“We were thrown in from the timber catwalk at Balmoral Baths and told to kick,” Dad jokes as he methodically flips through a family photo album. Born in October, 1950, and growing up in the sea breeze on Waitavu Street, many of Dad’s earliest memories include Balmoral Baths. His parents, Victoria and George, both first generation immigrants from England and France, wanted Andrew to grow up immersed in the beach culture. “Mum and Dad wanted us to learn to swim at a young age,” Dad explains. “I think I was five when I first started swimming at ‘Sepp Prosser’s Swimming School’ at Balmoral Baths.” Dad assures me that Sepp Prosser was an Olympian and that other Olympians would help teach and coach young swimmers at the baths during the 1950s. “Though, your grandmother would complain about our swim instructors,” Dad recounts. “Mémé complained that the instructors were too busy strutting up and down the catwalk, striking a pose for the young ladies!” Living on Waitavu Street and going to Balmoral Infants’ and Mosman Public School meant that Dad and his mates would swim every day. “Balmoral was for the Baby Boomers, there were loads and loads of kids,” Dad explains, rather proudly. His mother would take him to learn to swim during the week at the baths, and then they’d go to the beach every weekend so that Dad could swim with his mates.
Dad’s first race at the Baths was something of a disaster. “They blew the whistle, I kicked out, but then I stopped when I noticed that no one else was swimming with me. I couldn’t work out why the others weren’t swimming with me! Everyone shouted at me from the catwalk, but I just didn’t understand how it worked. I don’t remember where I finished, but I wasn’t first.”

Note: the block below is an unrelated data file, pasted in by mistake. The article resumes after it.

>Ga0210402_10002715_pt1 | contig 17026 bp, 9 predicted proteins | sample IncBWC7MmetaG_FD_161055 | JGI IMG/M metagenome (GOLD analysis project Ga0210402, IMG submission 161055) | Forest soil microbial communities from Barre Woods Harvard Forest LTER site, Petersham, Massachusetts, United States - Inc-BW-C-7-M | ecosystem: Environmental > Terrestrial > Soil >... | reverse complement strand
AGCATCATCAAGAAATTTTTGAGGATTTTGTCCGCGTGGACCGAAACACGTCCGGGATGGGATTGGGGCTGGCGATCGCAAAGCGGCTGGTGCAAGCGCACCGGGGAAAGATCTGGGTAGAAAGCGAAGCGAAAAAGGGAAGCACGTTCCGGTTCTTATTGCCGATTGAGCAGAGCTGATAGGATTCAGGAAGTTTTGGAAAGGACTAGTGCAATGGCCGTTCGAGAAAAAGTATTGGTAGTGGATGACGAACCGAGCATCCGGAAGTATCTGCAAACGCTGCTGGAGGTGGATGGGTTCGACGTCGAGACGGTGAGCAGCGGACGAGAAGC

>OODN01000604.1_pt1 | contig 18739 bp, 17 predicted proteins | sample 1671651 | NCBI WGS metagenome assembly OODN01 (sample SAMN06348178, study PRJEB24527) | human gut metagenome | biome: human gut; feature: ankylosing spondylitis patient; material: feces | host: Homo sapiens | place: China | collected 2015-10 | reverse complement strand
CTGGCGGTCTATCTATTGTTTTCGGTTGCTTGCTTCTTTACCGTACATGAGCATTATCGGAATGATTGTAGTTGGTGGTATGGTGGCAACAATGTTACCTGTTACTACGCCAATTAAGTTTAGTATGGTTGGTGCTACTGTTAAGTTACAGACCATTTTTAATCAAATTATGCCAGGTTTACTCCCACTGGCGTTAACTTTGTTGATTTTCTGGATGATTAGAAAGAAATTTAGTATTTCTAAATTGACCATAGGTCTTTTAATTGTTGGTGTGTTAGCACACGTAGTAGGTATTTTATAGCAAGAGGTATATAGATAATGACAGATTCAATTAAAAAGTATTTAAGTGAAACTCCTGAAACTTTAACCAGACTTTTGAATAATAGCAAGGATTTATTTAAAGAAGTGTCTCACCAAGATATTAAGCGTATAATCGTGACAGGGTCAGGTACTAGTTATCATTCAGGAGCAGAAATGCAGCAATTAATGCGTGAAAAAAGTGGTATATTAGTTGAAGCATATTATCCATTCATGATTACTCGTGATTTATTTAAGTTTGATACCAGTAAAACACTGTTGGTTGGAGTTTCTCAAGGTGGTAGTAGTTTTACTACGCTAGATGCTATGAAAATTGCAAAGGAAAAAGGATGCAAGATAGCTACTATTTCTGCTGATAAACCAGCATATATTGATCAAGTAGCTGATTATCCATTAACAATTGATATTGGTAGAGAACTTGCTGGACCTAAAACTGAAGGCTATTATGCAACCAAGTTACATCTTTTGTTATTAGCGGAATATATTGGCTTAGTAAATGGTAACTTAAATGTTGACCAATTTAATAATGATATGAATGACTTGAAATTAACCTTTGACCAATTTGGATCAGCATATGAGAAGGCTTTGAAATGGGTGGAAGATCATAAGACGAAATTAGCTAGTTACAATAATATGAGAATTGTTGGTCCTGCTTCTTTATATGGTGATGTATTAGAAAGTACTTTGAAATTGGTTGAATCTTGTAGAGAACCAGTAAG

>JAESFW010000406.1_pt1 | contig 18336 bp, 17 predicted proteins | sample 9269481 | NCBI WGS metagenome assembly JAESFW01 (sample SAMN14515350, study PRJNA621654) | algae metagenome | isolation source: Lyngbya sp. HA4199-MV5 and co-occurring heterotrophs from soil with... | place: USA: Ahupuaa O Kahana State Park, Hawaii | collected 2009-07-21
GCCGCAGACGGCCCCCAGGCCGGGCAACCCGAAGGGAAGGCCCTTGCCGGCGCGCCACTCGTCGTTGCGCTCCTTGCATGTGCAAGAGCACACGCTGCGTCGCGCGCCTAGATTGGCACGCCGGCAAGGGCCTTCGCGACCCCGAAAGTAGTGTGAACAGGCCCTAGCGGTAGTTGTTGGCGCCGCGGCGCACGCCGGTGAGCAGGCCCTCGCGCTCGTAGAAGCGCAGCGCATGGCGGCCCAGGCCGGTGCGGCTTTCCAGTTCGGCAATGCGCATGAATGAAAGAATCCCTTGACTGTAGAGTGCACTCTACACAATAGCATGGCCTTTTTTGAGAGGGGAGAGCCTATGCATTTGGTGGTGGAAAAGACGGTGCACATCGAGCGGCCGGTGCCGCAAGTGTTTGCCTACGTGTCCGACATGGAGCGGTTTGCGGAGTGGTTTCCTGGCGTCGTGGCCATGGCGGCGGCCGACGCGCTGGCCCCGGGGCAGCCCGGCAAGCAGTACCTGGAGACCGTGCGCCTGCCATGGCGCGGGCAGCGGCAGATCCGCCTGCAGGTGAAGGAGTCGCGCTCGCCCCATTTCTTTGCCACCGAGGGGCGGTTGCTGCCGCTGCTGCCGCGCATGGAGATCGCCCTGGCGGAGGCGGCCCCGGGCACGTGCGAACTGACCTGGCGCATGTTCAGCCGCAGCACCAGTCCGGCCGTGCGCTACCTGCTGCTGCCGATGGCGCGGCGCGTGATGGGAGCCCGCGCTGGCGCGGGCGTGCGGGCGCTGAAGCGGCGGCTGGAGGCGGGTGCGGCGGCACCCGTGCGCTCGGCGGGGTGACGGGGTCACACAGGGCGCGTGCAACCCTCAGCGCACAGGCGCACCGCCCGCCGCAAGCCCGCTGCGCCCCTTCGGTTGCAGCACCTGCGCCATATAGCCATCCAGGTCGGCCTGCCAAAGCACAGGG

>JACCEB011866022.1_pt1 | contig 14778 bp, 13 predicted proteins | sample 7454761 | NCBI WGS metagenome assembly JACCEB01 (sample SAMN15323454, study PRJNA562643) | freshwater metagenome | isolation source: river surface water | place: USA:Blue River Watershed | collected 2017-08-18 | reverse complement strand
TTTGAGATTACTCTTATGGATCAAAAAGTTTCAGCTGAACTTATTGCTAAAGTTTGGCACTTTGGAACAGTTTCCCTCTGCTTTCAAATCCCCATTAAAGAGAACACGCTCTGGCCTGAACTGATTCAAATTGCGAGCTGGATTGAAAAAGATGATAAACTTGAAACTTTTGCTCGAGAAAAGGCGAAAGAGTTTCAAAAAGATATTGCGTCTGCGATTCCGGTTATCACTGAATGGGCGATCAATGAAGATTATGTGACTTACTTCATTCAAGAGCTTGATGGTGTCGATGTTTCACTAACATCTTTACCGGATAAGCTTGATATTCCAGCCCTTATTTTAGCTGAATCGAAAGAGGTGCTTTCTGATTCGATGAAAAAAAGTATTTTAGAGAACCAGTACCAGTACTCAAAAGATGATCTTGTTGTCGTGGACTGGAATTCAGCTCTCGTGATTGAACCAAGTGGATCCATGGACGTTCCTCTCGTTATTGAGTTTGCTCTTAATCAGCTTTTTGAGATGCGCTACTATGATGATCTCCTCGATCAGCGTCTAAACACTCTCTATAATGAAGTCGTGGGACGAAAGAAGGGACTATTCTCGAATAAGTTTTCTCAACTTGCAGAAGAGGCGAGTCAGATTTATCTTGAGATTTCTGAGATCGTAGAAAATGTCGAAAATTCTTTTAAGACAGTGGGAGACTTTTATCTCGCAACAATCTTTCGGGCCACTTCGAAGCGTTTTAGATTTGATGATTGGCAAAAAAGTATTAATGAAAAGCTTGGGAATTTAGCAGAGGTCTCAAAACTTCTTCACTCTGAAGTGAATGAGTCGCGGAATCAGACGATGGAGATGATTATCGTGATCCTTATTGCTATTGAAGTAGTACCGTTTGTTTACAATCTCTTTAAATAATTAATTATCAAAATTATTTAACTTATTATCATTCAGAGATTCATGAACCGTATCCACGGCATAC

When my father’s twin brothers were born in 1955, Dad, who was five at the time, grew closer to his father. “Dad didn’t come down to the beach with us on weekends. However, when Michael and Stephen were born, he would take me down to the beach every morning before school so that your grandmother could spend time with the twins.” “Dad didn’t know how to swim until your grandmother taught him, and even then he only swam breaststroke,” He tells me before I notice his eyes focus on a picture of his father in the photo album. “He grew up in Liverpool and spent a lot of time around the docks, but he didn’t swim until he moved to Sydney after the war. It was special to have him take me to the baths and watch me swim. He told me I have a nice stroke.”
It’s at this point that I begin to think about all the mornings growing up when Dad would take me to the pool to swim. We’d love to hear from you about how you learnt to swim at Balmoral Baths or in the local area. Please feel free to comment on this page below, or get in touch with Dr Tanya Evans and I so that we can interview members of the local community for a public history project concentrating on the Balmoral Baths and the Spit Swimming Club.